Krsto Hegedušić, Poklade, 1935
© Muzej moderne i suvremene umjetnosti Rijeka (MMSU)

27 incredible images from the current Zemlja exhibition

Written by
Marc Rowlands

Klovićevi Dvori Gallery in Zagreb is currently holding an exhibition celebrating the Zemlja association of artists. Founded in 1929, the socio-political art group is one of the most significant to have appeared in Croatia during the last century. In Croatian, zemlja can mean 'earth' or 'country', although in the association's case, its closest translation would be 'soul'. The exhibition celebrates 90 years since the group's birth.

Marijan Detoni 'Prehrana (Food)', 1935. Private collection

Marijan Detoni 'Pijana kočija (Drunken carriage)', 1935. Museum of Contemporary Art, Belgrade

Kamilo Tompa 'Siromah (Poor man)', 1928. Private collection

Petar Smajić 'Majka i kći (Mother and daughter)', 1933. Croatian Museum of Naïve Art, Zagreb

A collective of professional painters, sculptors and architects, the Zemlja group may have only been active for six years before their radical manifesto and endeavours ensured they were banned, but their influence had a huge impact on Croatian art and even internationally. The group believed that art should not be made for art's sake. Instead, they believed it should mirror the social surroundings whence it came.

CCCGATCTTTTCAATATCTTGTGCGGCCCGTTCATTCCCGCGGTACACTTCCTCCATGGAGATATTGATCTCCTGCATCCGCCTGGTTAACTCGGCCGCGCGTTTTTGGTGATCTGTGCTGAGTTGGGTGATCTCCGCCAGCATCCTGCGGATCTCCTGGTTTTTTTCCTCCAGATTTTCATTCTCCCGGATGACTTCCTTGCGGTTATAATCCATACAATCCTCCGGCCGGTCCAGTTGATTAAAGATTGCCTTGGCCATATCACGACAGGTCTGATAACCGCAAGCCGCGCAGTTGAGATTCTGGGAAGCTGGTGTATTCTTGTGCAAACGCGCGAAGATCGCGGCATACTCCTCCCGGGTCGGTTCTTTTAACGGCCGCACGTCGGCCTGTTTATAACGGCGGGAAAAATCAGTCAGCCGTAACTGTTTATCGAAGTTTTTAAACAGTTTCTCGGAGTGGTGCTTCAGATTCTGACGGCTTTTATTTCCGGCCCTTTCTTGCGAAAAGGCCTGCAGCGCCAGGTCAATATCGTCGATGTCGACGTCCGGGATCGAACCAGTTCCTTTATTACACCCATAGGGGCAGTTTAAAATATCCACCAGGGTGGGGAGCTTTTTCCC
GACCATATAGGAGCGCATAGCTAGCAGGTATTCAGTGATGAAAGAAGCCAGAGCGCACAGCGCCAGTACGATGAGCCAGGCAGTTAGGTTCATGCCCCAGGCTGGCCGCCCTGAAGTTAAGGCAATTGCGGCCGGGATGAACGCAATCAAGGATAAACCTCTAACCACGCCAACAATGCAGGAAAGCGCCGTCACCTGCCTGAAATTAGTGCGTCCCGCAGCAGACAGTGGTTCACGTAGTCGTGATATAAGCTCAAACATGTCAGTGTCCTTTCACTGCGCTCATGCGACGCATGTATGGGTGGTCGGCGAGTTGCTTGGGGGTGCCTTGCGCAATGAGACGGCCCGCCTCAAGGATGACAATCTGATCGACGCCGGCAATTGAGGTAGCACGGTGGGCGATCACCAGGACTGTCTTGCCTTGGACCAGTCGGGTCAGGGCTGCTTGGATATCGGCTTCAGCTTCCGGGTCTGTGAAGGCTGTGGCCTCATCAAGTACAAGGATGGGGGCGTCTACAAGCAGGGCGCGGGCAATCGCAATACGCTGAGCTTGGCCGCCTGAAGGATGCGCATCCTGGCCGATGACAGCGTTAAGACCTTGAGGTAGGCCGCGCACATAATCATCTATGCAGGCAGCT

Marijan Detoni 'Muzikaši (Musicians)',1935. Private collection

Vanja Radauš 'Žetelica (Reaper)', 1935. Private collection / HAZU Glyptotheque (Plaster Casts Museum)

Ivan Tabaković 'Football match', 1927. Gallery of Matica srpska, Novi Sad

Ivan Generalić 'Funeral of Štef Halaček', 1934. Modern Gallery, Zagreb

Therefore, Zemlja believed that it was disingenuous for artists to adopt outside influence, the then-current trends existing internationally in art but which were not relatable to Croatian life experiences nor to Croatian audiences. They also believed that everyone was able, and had the right, to express themselves through art.

Đuro Tiljak 'Paris', 1929. Modern Gallery, Zagreb

Petar Smajić 'Konjanik (Horseman)', around 1933. Croatian Museum of Naïve Art, Zagreb

Željko Hegedušić 'January 6th', 1935. Modern Gallery, Zagreb

Vilim Svečnjak 'Skorojević / Parvenu', 1932. City of Zagreb, stored in the holdings of the Strossmayer Gallery of Old Masters

Zemlja hoped to broaden the appeal of art by giving it a localised perspective which people could identify with. By accurately mirroring society, without flattery, they also hoped that this art could critique and eventually change society itself. There was, therefore, an intrinsic nationalist element within their manifesto. This may seem surprising as the politics of those involved with Zemlja was left-leaning at least, if not outright socialist or further still. But, perhaps we should not be surprised? After all, the sole honest, sincere and beneficial dialogue which nationalism can claim is the promotion of artistic and cultural expression.

Ivan Generalić 'Kanas / Svinjar (Swineherd)', 1933. Infeld Collection, Vienna